What happens to those halibut after being caught?
When you pull over Baycrest Hill and catch a glimpse of the Spit, it almost looks like a hook dangling in the gaping mouth of Kachemak Bay.
And then you pass the sign proclaiming Homer to be the “Halibut Fishing Capital of the World.” Last year, 2.8 million pounds of halibut came over the Homer dock. That was 18 percent of total commercial halibut landings in the United States, and the most poundage of any Alaska port.
Which makes the Homer dock a busy place.
Alaska Custom Seafoods, Auction Block, Carroll Corporation, Fish Factory, Icicle Seafoods, Snug Harbor and about a dozen other companies move and buy fish off the docks. Most of the halibut that comes off the dock is sent out of state, mainly to Vancouver, where it’s processed and shipped all over the world. A tiny fraction of it stays right on the Spit — landing on a dinner plate near you. Here are the people involved in bringing one meal to the table:
1. Dave Fry, commercial fisherman. A commercial fisherman for 45 years, Fry took his boat, the F/V Realist, on a two-and-a-half day run to the mouth of Kachemak Bay. In three sets of longlining gear, he caught 1,425 pounds. Many boats delivering halibut to the Homer dock go out for longer — four days to a week — and deliver much larger loads — 10,000 or more pounds. Fry likes to stick closer to home with short runs and small loads. His expenses include fuel, bait and the deckhand’s share. He has been delivering halibut that stays on the Spit steadily for about four years.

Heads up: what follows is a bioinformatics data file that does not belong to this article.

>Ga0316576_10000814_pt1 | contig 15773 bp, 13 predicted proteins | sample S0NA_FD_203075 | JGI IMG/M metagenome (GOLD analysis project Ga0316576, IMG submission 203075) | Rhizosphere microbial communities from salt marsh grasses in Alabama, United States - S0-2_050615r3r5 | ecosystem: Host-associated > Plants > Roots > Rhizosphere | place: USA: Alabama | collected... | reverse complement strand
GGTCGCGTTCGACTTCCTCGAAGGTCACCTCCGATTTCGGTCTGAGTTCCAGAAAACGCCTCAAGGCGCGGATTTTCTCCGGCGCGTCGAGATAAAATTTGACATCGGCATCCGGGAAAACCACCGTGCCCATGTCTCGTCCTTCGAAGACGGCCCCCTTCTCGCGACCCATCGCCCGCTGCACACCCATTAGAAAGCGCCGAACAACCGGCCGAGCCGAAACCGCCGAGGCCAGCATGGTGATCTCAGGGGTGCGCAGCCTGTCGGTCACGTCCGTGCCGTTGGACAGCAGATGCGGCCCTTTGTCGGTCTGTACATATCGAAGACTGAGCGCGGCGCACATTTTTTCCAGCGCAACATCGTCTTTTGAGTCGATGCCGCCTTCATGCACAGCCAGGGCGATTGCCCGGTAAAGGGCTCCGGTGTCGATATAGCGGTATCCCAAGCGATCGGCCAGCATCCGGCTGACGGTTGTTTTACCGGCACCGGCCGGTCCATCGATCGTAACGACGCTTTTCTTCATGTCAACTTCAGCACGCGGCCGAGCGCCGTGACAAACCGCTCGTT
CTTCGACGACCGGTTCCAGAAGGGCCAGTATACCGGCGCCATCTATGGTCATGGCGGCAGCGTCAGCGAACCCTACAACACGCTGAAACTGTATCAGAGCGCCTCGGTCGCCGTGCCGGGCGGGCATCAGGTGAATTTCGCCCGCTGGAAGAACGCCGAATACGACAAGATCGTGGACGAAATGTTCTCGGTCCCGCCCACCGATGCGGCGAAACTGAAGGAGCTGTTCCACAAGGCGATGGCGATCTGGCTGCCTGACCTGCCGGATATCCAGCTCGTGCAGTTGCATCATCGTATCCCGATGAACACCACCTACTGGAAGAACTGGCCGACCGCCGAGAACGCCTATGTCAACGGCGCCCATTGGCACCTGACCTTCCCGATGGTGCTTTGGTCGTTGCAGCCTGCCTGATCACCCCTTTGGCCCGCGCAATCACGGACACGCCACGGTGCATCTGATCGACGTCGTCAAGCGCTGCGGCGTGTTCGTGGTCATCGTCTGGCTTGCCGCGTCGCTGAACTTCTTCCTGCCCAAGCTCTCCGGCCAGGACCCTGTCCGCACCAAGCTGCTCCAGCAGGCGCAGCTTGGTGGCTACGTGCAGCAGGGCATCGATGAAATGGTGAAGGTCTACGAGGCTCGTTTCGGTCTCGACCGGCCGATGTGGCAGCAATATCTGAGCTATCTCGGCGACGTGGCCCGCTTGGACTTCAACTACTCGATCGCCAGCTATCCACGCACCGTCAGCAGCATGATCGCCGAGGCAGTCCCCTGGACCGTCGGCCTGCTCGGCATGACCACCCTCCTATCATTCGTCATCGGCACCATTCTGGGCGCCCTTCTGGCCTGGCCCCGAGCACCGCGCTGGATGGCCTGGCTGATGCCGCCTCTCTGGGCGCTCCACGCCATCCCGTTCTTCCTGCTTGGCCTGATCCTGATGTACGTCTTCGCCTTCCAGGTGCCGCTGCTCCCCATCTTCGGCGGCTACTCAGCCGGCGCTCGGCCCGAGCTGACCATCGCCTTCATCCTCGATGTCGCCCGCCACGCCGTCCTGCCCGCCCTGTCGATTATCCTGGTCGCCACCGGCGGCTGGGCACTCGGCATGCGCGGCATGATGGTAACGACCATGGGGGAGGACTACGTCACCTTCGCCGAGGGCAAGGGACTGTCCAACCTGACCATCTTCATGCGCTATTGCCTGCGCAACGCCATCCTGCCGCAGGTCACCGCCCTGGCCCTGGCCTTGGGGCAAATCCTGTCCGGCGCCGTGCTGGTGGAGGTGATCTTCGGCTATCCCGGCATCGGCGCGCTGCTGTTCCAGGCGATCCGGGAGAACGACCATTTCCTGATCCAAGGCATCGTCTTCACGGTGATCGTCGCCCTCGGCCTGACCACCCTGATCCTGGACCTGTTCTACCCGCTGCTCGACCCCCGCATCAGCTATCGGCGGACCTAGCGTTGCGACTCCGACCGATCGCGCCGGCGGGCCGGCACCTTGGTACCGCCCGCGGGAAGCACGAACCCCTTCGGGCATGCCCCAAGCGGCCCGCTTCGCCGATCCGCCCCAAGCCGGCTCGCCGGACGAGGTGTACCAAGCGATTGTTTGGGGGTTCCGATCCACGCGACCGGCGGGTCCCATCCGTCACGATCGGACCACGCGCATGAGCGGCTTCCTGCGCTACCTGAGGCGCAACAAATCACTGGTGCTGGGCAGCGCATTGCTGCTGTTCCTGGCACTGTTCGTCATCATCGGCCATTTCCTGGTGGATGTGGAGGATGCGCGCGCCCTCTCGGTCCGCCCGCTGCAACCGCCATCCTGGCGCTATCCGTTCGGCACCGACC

“What I really like is sticking a gaff into a 70- or 80-pounder,” Fry says.
2. Ray Starzec, individual quota holder.Starzec started fishing in Homer in 1975 for halibut, shrimp and crab. Now retired after a 30-year fishing career and two other careers, he lives in Anchorage. When the fishery was “rationalized” in 1995, the crazed derby fishery — in which scores of fishermen rushed out for a short window of highly competitive and often sleepless fishing — ended. Fishermen with history in the fishery were given individual quotas (IQ) they could catch over a longer period of time. Fry fishes Starzec’s IQ, but regulations require Starzec to be onboard. Starzec watches from the flying bridge or reads a book while Fry and his deckhand work. Starzec takes 60 percent of the earnings; Fry gets 40 percent.
3. Erica Walli, deckhand. Fry often fishes with his wife, Cristy. On this run, Erica Walli joined him. Granddaughter of “Grandpa” Watson who homesteaded in Homer and great-granddaughter of Stariski homesteader “Ma” Walli, who also owned the Homer Cash Store in the 1936 building at the corner of Main Street and Pioneer, Walli moves wherever commercial fishing jobs take her. After setting the gear and letting it soak for a few hours, Walli and Fry pull it in, bleed and gut the fish, stick ice in the body cavity — or “poke” — and then store the fish on additional ice in the hold. The weather was exceptionally warm on this run, and Walli had to re-ice the fish. By the time this halibut will make it to the plate, it will have been touched a dozen times. Walli gets paid 5-7 percent of Fry’s earnings.